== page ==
Two school librarians—one high school, one middle school—share their approaches for developing and sustaining a student-centered library. Four concepts lie at the core: Building community; making space for all students; programming for all students, not just readers; and using social media to promote and connect what students are doing in the library. The video is packed full of accessible, innovative programming ideas that appeal to young people’s interests and provide a variety of access points for engagement with the library. Check out #thisistheirlibrary to see some of these creative ideas!
Designing Connected Learning Programs via School Libraries – Mega Subramaniam (32:37)
This video offers an accessible, in-depth background on the concept of HOMAGO (Hanging Out, Messing Around, and Geeking Out) and its evolution into the Connected Learning Framework. Examples from both public and school libraries offer ways to apply this student-centered framework to develop learning-rich programs about a variety of subject areas. This video also offers an introduction to the research-based ConnectedLib Toolkit that offers librarians a variety of resources and information regarding how to serve youth through a Connected Learning approach, including community-centered services, mentoring, assessment, and more.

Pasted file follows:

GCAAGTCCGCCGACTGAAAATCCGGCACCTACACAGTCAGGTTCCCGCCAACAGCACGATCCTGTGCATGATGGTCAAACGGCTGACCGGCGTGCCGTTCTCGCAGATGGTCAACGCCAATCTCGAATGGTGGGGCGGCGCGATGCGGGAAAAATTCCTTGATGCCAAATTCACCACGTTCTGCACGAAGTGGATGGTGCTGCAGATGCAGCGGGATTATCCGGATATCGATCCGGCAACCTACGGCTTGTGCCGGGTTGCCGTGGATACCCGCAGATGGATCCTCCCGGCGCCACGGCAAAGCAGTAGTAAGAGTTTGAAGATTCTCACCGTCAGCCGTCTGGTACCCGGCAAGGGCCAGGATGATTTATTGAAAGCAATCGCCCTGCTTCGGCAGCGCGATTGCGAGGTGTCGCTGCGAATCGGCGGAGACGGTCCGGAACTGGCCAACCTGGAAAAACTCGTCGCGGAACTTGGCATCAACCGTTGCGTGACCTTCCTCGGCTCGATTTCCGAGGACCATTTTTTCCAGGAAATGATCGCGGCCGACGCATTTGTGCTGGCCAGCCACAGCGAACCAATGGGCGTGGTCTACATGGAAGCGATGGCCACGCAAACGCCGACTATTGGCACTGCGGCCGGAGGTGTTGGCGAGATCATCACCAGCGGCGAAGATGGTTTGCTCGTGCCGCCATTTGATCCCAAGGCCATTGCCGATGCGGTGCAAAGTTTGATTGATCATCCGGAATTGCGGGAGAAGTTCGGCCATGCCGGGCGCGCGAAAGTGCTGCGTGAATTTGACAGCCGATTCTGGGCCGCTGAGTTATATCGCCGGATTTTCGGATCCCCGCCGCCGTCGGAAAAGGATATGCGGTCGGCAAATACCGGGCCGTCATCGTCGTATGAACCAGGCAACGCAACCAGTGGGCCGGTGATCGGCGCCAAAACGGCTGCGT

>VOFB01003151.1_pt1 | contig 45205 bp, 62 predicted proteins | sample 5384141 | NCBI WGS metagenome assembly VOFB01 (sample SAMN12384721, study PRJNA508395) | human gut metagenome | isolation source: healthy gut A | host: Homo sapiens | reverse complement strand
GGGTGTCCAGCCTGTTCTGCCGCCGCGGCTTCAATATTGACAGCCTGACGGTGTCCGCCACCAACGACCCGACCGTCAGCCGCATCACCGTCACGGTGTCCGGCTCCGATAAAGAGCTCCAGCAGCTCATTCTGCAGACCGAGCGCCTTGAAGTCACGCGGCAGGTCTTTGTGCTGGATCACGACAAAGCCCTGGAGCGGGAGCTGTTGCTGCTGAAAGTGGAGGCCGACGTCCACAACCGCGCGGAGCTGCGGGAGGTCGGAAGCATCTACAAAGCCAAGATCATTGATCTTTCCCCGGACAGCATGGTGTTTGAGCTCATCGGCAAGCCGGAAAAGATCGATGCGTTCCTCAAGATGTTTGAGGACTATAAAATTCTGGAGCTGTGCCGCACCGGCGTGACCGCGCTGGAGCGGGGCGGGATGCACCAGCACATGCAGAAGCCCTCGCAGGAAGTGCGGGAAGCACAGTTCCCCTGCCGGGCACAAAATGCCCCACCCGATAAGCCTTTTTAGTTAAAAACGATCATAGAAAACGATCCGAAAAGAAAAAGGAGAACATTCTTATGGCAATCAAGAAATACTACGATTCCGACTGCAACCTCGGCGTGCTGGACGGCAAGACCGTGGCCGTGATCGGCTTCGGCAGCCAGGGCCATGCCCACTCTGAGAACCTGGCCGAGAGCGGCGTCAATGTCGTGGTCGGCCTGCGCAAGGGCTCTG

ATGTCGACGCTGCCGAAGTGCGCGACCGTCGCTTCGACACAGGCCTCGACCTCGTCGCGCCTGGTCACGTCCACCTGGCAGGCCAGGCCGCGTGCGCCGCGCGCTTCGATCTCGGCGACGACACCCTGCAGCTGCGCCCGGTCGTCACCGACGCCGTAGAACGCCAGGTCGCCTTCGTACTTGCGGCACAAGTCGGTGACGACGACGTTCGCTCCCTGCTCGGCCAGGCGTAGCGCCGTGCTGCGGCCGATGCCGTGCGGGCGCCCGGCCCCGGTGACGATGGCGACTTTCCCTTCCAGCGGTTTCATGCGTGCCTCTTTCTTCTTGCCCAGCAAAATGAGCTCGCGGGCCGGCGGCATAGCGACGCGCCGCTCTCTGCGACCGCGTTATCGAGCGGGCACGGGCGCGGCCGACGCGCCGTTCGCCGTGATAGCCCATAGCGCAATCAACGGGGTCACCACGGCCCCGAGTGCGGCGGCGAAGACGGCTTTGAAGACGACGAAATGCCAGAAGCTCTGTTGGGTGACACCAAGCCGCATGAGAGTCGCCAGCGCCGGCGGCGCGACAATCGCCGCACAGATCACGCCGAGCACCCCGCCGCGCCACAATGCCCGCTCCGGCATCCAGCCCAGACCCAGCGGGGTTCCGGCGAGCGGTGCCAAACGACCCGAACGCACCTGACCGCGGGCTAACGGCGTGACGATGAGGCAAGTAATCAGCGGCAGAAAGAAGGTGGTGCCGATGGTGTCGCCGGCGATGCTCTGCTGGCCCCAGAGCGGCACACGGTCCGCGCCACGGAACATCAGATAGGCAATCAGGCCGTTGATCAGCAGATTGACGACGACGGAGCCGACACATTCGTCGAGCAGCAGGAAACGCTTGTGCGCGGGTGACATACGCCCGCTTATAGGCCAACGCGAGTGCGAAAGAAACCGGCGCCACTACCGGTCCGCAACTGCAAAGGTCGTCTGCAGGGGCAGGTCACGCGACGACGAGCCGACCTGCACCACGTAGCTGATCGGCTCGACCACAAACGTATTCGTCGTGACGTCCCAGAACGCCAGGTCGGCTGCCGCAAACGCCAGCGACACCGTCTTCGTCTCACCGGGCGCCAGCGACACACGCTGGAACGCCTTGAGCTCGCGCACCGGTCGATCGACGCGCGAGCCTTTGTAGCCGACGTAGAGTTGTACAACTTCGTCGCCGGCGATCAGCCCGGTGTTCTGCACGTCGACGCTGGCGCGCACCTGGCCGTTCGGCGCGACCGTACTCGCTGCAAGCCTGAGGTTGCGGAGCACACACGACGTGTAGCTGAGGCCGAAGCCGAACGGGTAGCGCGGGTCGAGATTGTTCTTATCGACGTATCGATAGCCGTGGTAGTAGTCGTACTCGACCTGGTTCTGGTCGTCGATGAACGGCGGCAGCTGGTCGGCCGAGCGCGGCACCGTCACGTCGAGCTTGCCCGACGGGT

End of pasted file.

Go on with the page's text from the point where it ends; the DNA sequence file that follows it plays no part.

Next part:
Resources highlighted in the video
Creating a Culture of Reading – Leslie Preddy (35:53)
Part of centering students in your school library is creating a culture of reading. Leslie Preddy’s video presents straightforward tips to do this through developing reading relationships and being role models. Her innovative, one-off ideas demonstrate how this work can be manageable and impactful for students, parents, and teachers. Preddy emphasizes inspiration, adaptation, and refinement to individualize these ideas for your community.
Resources highlighted in the video:
- Yamada, Kobi, and Mae Besom. What Do You Do with an Idea? Seattle, WA: Compendium, 2014.
- Spires, Ashley. The Most Magnificent Idea. Toronto, Canada: Kids Can Press, 2022.
See Think Wonder – Stories That Move: Visible Thinking Routine (3:59)
The “See, Think, Wonder” framework offers educators a way to teach object-based literacy, which refers to learning to read and understand an object. This kind of literacy is less common outside of museums but provides children with a roadmap for recognizing objects as containers of information. The printed resources explain the nature and use of See, Think, Wonder for application in school libraries. A short video offered by Stories That Move provides an explanation of how to implement this framework and encourages educators to give learners the time to deeply examine and explore an object.